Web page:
‘Basil, the Bold and the Beautiful’ by Jennifer Watts

Basil was all fluff and cuteness when he arrived at our house in a cardboard box on the back seat of my car.

I’d picked him up from a young family, who were coy but firm about finding him a new home.

Words like ‘babies’, ‘allergies’ were thrown about. I naively caught them as intended, a family with little kids who could no longer cope with the demands of a pet.

Look how cute he looks hiding behind the scratched-up couch! I figured it was the kids who had destroyed the furniture. As he sat, peeping from behind the tatty three-seater, Basil already had me pegged as a fool.

‘Here kitty,’ I cooed.

His owner asked if I’d brought along a cage.

‘No,’ I replied.

Wouldn’t he sit, like a good boy, on the back seat for the short trip back to my place?

We had a large home and a decent-sized property, along with two teenage girls bursting to lavish attention on a sweet, little pussycat.

‘Well,’ said the owner with a pause I shouldn’t have ignored, ‘Let me find you a cardboard box.’

She also came back with gardening gloves, a thick pair covering her hands and forearms.

And so began a long hour of coaxing Basil from out behind and under furniture. I came away with scratches, the first of many from this cantankerous yet gorgeous ginger tom. He was terrifying and glorious, loving and moody, a personality I took turns at loving and loathing.

Basil was not happy with my travel arrangements and from inside his box on the back seat, let me know. His protest was at howl our whole neighbourhood was soon familiar with, as he took to bullying local cats and dogs, deep night hours his favourite gig.

He would not be tamed. From the start he made it clear that we were entering his world, not the other way round.

Despite his ornery nature, he had both girls wrapped around his tiny paw, so on the occasions when I yelled ‘Enough, he’s got to go!’, he garnered support from the two most influential people in our home, and stayed to live out another of his many, many lives.

He left bits of himself everywhere he went, from choked-up hairballs of fur, to hideous stains of spray. My new carpet lost that fight.

He refused to eat with manners. He deliberately carried great mouthfuls from his bowl, on to my shiny kitchen tiles. And for a lover of food, he was awfully picky.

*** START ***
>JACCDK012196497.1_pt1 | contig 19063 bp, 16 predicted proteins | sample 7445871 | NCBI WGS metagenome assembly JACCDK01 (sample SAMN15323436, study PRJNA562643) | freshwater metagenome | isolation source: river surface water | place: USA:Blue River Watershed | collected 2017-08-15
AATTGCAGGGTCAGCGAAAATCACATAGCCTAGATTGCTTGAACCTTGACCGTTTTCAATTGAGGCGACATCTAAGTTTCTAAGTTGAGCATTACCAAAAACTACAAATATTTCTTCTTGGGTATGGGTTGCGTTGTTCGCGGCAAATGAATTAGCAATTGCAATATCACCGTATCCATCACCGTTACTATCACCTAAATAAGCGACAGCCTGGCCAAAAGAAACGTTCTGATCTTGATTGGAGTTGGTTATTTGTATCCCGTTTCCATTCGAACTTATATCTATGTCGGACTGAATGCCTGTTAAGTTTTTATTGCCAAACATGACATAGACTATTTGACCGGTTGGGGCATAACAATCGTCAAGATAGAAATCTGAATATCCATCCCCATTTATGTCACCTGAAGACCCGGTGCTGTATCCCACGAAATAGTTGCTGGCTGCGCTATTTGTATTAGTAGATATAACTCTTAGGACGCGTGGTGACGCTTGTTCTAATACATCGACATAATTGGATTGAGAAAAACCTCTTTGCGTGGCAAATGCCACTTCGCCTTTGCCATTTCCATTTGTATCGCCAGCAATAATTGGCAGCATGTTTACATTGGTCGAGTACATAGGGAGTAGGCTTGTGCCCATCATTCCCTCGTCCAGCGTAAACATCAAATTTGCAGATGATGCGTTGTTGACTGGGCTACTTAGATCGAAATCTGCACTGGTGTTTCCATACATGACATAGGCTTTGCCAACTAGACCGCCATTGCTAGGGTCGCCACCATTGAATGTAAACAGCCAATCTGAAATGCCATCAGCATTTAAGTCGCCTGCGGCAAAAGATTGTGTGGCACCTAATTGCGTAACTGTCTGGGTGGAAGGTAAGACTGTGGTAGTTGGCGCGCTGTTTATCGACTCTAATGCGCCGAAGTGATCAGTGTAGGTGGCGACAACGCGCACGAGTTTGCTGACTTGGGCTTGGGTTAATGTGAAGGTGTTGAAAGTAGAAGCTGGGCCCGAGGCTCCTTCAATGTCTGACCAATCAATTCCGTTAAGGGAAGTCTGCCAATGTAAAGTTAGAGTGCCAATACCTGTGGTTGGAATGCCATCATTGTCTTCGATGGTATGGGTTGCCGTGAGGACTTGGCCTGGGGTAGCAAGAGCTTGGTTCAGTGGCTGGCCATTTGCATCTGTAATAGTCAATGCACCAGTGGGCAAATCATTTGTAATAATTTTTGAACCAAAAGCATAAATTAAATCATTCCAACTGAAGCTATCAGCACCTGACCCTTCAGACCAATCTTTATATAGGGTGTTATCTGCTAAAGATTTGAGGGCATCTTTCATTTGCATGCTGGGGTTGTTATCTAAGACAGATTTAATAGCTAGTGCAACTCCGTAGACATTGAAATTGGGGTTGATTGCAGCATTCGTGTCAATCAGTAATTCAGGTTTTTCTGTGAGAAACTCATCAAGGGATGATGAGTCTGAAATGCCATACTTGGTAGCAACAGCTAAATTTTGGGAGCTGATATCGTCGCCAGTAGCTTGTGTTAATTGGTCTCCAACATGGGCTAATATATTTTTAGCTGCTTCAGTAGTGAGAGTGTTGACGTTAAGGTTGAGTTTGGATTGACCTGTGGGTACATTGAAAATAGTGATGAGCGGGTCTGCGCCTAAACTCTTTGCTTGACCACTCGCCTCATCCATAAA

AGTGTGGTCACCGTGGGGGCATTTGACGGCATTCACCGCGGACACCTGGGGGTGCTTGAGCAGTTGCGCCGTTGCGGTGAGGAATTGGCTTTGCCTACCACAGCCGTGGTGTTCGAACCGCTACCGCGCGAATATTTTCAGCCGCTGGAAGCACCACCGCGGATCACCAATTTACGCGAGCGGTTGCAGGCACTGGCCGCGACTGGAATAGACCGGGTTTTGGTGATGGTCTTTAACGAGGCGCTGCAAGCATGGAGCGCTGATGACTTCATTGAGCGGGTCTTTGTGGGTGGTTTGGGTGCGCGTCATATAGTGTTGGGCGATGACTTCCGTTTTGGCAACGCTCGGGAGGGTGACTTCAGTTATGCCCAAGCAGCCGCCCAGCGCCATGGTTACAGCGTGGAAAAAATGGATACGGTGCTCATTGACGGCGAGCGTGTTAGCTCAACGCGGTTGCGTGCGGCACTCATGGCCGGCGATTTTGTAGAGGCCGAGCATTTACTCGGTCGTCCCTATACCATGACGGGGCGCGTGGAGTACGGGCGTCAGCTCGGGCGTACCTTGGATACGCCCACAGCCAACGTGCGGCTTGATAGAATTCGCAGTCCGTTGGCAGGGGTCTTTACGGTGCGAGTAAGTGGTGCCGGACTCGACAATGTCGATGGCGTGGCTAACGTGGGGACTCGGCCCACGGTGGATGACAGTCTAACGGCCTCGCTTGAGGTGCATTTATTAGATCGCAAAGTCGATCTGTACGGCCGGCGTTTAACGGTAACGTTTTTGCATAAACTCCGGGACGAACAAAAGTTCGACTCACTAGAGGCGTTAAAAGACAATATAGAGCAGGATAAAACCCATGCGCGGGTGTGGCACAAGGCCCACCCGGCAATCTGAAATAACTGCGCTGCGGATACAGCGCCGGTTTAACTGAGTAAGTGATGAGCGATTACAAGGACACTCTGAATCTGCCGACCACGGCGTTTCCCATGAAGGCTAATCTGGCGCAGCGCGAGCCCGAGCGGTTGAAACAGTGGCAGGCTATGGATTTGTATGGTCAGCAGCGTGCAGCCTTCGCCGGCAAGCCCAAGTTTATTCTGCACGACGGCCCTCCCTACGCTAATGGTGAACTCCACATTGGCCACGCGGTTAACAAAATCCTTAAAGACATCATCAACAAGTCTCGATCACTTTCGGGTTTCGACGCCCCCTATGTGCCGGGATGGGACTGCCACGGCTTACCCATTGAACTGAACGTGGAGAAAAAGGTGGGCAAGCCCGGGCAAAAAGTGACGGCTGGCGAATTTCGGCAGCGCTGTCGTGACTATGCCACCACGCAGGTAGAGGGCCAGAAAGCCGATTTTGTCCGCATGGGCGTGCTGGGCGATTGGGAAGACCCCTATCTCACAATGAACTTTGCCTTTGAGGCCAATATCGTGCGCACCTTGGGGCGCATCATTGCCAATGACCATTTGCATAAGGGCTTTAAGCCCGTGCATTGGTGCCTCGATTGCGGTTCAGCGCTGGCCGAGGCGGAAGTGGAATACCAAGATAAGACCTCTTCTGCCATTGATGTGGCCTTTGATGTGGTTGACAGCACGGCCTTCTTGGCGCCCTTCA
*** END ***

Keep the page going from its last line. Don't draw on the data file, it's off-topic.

He adored rubbish day. He got no end of joy from tearing open rubbish bags lining our street, spreading contents along verges, nibbling here, playing there, then leaving it all for someone else to clean up.

He had a thing for bare feet. Anyone polite enough to take their shoes off at our door found themselves the target of surprise attacks from Basil. He liked toes.

He was never fond of toddlers, probably a hangover from his early days with a family of boisterous children. When mums visited me, I took to locking Basil outside, or rather us safely inside.

Basil slept where and when he wanted, which was everywhere and most of the time. His fluffiness earned him praise from many who met him, and my ire as I almost continuously sneezed and itched.

The Christmas tree was his own personal playground and the space in front of a roaring fire was also only his.

His insistent tapping and meowing at internal doors meant all four of us became his servant, opening and closing doors for his highness, often times within minutes.

The hallway leading to the bedrooms became the scene of a great game for Basil, as the girls tried first stealth, then speed to get past his swiping claws.

There were the (several) times when (several) neighbours wanted to discuss the disappearance of their own cat’s food.

There was the time when a tradesman’s dog had to be put back in the van because Basil was terrorising him.

He could be incredibly affectionate, his deep purring rivalling the television volume. He was, however, also incredibly fussy about where he liked to be patted, a nightmare when newcomers saw only a bundle of fluff they wanted to pet.

Basil had one major weakness. Food, particularly straight off a dinner plate, was a magic wand that could be used to distract, lead and coerce, if only for as long as the chicken wing lasted.

Recently, Basil’s time on earth came to a peaceful end. Wherever he is, I bet he’s not behaving himself.

About the contributor

Jennifer Watts
Jennifer Watts is a writer and former journalist who has lived in several countries. She has freelanced for a range of newspapers and is a contributor for Chicken Soup For The Soul and The Blue Nib. She lives in New Zealand with her husband and two children.

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